Cover Photo Image

Opening Reception: Tuesday, Feb. 1, 5-7 pm. Duke Gallery Courtyard; artist talk by Pablo Delano at 5:30 p.m. with remarks by Dr. Laura Katzman, guest curator 

Film Screening and Panel Discussion: Wednesday, Feb. 23, 5:30-8 p.m., Duke Gallery Courtyard

Cecilia Aldarondo’s highly-acclaimed film, Landfall, a documentary on the aftermath of Hurricane Maria in Puerto Rico. Panelists include: Taína Caragol, Smithsonian National Portrait Gallery; Nefin Dinc, SMAD/JMU; Ángel Garcia, Geology/JMU; Amanda Guzmán, Trinity College and Marianne Ramírez Aponte, Museum of Contemporary Art of Puerto Rico.


Ivette Romero, Repeating Islands (Dec. 11, 2021)

José A. Delgado, El Nuevo Día (Feb. 23, 2022)

Elizabeth Mirabal, SECAC Online Reviews (May 2022)

Elizabeth Mirabal, The Latinx Project (March 28, 2023)

Exhibition Catalogue

Art Installation Explores the Legacies of Colonialism in Puerto Rico

The Museum of the Old Colony is an ongoing, site-specific, conceptual art installation by visual artist Pablo Delano (b. 1954) that addresses the complex history of his native Puerto Rico after the Spanish-American War of 1898, when the Caribbean archipelago was seized by the United States military from Spain as a "possession."

Appropriating archival photographs, film footage and popular artifacts that Delano collects and "curates" for his performative museum, the installation provocatively critiques the stereotypes and entrenched misperceptions of Puerto Rico disseminated in mainstream media over a century. The work thus speaks to the relationship between U.S. imperial power and the island-nation and to the lasting and devastating legacies of colonial rule. With dry wit and sardonic humor, The Museum of the Old Colony equally illuminates the power of images to inculcate cultural values and the authority of museums to confer meaning on the objects that such trusted institutions have acquired and displayed.

The Museum of the Old Colony at the Duke Gallery of Fine Art is the most extensive presentation of the exhibition to date. Earlier versions were presented in museums and alternative spaces across the continental U.S. as well as in Trinidad and Tobago, Jamaica, Argentina and Puerto Rico.

The Museum of the Old Colony lives in the permanent collection of the Museum of Contemporary Art of Puerto Rico | Museo de Arte Contemporáneo de Puerto Rico.

Artist Bio:

Pablo Delano was born, raised and educated in the “unincorporated” U.S. territory of Puerto Rico. He holds a B.F.A. from Tyler School of Art/Temple University and an M.F.A. from Yale University, both in painting. Living in New York in the early 1980s, he turned to photography, a skill he learned from his father, the eminent photographer Jack Delano. Pablo Delano’s work has consistently documented the lives, histories and struggles of Latino/a and Caribbean communities, in their homelands and in their diasporas. After a decade photographing in Trinidad and Tobago, his fascination with that nation’s process of post-colonial nation-building led to the production of his acclaimed book In Trinidad (2008). He has also authored Faces of America (1992) and Hartford Seen (2019). In 2019, Delano was appointed Charles A. Dana Professor of Fine Arts at Trinity College in Hartford, where he has taught since 1996.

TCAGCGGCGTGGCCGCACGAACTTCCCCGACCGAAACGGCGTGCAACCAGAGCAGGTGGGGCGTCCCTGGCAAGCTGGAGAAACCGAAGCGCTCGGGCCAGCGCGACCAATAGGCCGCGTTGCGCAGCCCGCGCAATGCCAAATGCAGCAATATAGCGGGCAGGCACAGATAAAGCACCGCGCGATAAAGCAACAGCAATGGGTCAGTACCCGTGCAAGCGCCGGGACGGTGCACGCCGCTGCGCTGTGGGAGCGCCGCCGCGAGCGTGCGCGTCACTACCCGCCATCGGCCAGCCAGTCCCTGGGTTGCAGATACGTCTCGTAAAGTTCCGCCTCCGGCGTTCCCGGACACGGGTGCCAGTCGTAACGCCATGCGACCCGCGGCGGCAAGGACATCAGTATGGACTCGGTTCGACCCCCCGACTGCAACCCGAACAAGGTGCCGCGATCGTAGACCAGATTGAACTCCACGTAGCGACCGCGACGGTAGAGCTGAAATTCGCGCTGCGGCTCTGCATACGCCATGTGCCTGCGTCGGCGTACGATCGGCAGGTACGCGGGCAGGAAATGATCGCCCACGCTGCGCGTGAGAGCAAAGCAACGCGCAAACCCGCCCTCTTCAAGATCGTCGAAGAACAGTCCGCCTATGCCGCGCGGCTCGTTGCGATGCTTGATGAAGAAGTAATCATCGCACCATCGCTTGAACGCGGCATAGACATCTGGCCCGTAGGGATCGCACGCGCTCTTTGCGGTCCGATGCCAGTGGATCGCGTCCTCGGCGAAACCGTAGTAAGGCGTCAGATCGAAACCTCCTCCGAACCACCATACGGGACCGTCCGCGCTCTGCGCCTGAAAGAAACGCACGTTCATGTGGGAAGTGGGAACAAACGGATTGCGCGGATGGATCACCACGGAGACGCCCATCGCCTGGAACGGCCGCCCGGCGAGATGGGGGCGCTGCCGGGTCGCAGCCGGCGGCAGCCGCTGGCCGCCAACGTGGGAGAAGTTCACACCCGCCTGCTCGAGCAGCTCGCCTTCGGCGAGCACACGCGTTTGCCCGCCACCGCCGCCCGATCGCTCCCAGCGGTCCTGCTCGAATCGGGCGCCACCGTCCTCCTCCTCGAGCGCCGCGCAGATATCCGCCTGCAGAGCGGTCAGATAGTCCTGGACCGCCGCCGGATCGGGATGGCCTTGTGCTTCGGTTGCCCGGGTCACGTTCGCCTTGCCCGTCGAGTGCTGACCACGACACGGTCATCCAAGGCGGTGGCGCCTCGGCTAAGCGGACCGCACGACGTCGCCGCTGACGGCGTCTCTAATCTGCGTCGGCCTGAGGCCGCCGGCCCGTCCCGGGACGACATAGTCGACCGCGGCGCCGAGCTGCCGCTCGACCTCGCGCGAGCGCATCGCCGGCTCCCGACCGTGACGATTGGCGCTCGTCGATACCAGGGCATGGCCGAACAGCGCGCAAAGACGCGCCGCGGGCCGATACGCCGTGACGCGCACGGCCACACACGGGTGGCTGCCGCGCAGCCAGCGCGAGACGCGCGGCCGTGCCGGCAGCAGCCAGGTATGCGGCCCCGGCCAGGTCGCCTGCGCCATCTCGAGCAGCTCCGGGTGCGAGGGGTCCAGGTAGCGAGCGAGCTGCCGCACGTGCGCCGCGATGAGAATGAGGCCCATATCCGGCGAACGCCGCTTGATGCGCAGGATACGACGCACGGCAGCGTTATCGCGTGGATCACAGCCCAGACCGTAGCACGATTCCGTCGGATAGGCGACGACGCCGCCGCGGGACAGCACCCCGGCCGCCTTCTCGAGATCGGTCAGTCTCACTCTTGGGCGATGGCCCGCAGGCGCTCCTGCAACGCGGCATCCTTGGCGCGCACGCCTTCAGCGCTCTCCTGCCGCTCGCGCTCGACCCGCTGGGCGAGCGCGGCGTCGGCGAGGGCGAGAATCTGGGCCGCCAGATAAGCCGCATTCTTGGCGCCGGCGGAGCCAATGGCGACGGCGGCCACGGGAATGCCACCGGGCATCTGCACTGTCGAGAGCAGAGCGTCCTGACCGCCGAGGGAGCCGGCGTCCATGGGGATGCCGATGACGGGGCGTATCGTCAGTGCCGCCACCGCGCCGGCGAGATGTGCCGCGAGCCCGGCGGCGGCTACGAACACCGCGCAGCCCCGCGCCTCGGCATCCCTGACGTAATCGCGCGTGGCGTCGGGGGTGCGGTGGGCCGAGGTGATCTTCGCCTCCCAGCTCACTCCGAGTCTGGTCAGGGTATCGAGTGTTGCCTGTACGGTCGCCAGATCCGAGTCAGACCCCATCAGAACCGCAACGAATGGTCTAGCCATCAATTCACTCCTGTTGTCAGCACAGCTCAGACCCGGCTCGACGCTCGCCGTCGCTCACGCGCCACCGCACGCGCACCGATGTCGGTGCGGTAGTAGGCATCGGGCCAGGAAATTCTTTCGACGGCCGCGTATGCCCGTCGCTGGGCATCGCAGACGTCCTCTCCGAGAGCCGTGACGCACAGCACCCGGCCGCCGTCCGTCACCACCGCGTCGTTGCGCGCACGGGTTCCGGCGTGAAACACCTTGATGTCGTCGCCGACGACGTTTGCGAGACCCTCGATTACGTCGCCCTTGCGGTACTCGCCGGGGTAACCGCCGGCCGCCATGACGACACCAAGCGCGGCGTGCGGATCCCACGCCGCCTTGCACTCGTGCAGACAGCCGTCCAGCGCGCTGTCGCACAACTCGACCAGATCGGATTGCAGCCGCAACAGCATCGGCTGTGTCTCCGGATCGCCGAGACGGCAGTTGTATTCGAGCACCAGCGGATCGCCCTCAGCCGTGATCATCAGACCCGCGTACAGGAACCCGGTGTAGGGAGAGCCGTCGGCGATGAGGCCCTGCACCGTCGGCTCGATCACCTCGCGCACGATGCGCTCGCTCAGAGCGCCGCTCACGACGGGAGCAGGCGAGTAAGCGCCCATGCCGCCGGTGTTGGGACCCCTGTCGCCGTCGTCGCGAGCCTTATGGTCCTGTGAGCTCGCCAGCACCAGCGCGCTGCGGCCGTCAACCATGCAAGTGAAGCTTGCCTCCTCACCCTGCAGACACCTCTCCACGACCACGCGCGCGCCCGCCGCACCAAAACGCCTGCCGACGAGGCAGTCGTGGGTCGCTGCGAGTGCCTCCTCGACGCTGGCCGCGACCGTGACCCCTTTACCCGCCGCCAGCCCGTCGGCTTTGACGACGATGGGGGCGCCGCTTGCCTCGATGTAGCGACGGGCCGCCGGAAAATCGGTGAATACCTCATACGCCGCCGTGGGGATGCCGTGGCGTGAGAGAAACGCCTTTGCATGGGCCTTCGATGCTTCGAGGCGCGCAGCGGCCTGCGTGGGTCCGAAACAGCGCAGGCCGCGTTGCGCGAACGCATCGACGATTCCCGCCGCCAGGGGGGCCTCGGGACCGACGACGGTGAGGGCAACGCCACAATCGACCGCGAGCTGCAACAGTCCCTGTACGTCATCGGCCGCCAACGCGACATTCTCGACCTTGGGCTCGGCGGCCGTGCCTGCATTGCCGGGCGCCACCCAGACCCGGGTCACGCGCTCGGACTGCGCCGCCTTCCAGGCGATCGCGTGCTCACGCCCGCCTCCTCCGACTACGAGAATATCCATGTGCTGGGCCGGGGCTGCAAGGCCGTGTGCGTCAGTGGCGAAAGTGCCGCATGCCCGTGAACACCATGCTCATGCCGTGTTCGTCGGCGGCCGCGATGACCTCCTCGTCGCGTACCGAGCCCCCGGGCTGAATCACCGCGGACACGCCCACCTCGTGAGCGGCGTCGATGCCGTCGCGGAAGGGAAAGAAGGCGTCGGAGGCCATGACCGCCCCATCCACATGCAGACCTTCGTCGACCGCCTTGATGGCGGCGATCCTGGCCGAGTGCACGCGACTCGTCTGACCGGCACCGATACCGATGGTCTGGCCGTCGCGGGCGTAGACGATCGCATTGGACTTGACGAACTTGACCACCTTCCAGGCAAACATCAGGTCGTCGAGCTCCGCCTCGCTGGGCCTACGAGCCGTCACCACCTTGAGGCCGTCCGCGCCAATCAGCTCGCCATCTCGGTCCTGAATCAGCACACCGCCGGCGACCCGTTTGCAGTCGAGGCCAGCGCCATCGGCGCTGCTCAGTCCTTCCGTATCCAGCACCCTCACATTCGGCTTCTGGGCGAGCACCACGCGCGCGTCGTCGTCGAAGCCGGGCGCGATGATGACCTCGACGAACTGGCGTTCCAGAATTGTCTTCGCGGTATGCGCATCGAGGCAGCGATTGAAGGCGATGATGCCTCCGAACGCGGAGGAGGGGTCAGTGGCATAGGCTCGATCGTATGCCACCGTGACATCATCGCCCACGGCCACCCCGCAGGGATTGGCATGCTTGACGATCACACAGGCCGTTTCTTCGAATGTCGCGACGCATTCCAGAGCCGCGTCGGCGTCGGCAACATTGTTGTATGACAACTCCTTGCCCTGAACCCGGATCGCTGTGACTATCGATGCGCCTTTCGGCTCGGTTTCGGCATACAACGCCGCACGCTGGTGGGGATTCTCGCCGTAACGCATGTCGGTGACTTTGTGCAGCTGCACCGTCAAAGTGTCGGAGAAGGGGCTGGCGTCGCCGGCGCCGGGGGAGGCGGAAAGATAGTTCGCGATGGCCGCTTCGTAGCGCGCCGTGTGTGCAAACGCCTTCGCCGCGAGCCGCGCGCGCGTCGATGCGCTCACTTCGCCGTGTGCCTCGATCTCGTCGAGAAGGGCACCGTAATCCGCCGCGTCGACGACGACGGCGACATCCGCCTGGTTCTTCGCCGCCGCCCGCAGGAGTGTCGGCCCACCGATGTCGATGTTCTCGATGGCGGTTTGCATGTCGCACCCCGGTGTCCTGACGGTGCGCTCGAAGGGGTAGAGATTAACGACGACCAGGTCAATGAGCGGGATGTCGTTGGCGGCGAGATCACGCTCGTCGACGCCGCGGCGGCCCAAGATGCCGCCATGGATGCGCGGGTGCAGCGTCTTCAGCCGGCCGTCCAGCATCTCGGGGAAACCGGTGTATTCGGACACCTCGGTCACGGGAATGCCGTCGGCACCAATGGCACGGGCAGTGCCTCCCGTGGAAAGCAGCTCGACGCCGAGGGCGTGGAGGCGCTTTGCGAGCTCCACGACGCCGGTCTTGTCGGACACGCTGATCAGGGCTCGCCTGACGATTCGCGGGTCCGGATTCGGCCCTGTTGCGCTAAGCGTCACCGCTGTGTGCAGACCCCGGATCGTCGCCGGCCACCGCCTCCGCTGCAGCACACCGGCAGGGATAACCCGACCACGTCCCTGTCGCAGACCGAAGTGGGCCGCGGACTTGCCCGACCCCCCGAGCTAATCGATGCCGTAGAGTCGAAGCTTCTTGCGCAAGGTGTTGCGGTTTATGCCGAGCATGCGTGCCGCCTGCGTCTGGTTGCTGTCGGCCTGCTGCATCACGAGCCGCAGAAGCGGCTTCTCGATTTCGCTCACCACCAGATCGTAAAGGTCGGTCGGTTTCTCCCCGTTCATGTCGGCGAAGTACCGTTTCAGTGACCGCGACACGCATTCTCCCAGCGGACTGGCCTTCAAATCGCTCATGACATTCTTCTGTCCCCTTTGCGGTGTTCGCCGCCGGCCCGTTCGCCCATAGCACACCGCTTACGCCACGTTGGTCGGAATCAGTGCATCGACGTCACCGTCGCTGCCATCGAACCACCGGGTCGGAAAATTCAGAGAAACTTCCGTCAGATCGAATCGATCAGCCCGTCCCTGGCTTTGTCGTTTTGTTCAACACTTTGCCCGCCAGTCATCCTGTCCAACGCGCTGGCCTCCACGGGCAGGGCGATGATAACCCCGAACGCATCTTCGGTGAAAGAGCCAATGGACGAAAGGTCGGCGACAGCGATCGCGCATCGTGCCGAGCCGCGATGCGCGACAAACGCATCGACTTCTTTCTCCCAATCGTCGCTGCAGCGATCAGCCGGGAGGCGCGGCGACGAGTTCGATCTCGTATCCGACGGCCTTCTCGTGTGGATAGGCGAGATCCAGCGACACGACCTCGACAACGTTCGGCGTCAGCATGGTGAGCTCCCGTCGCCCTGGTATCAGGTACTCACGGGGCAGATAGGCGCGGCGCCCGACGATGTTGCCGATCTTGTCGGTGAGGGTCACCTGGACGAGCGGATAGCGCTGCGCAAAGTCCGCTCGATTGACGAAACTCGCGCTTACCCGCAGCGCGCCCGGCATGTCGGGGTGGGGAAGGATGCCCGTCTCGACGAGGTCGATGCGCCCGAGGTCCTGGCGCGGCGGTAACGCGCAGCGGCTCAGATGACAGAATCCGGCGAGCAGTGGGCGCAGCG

Curator Bio:

Laura Katzman is professor of art history at James Madison University and a scholar of documentary photography on the U.S. continent and in Puerto Rico from the New Deal through the World War II eras. She curated Picturing Puerto Rico Under the American Flag: The Photographs of Louise Rosskam, 1937-1948 for the Hunter East Harlem Gallery in New York City. Katzman is author of Re-viewing Documentary: The Photographic Life of Louise Rosskam (2014) and is working on a book on photography in 1940s’ Puerto Rico (the early muñocista era). She is the editor of the forthcoming catalogue that will accompany The Museum of the Old Colony. Distributed by the University of Virginia Press, this volume includes essays by noted scholars, a foreword by Marianne Ramírez Aponte and an afterword by Beth Hinderliter.


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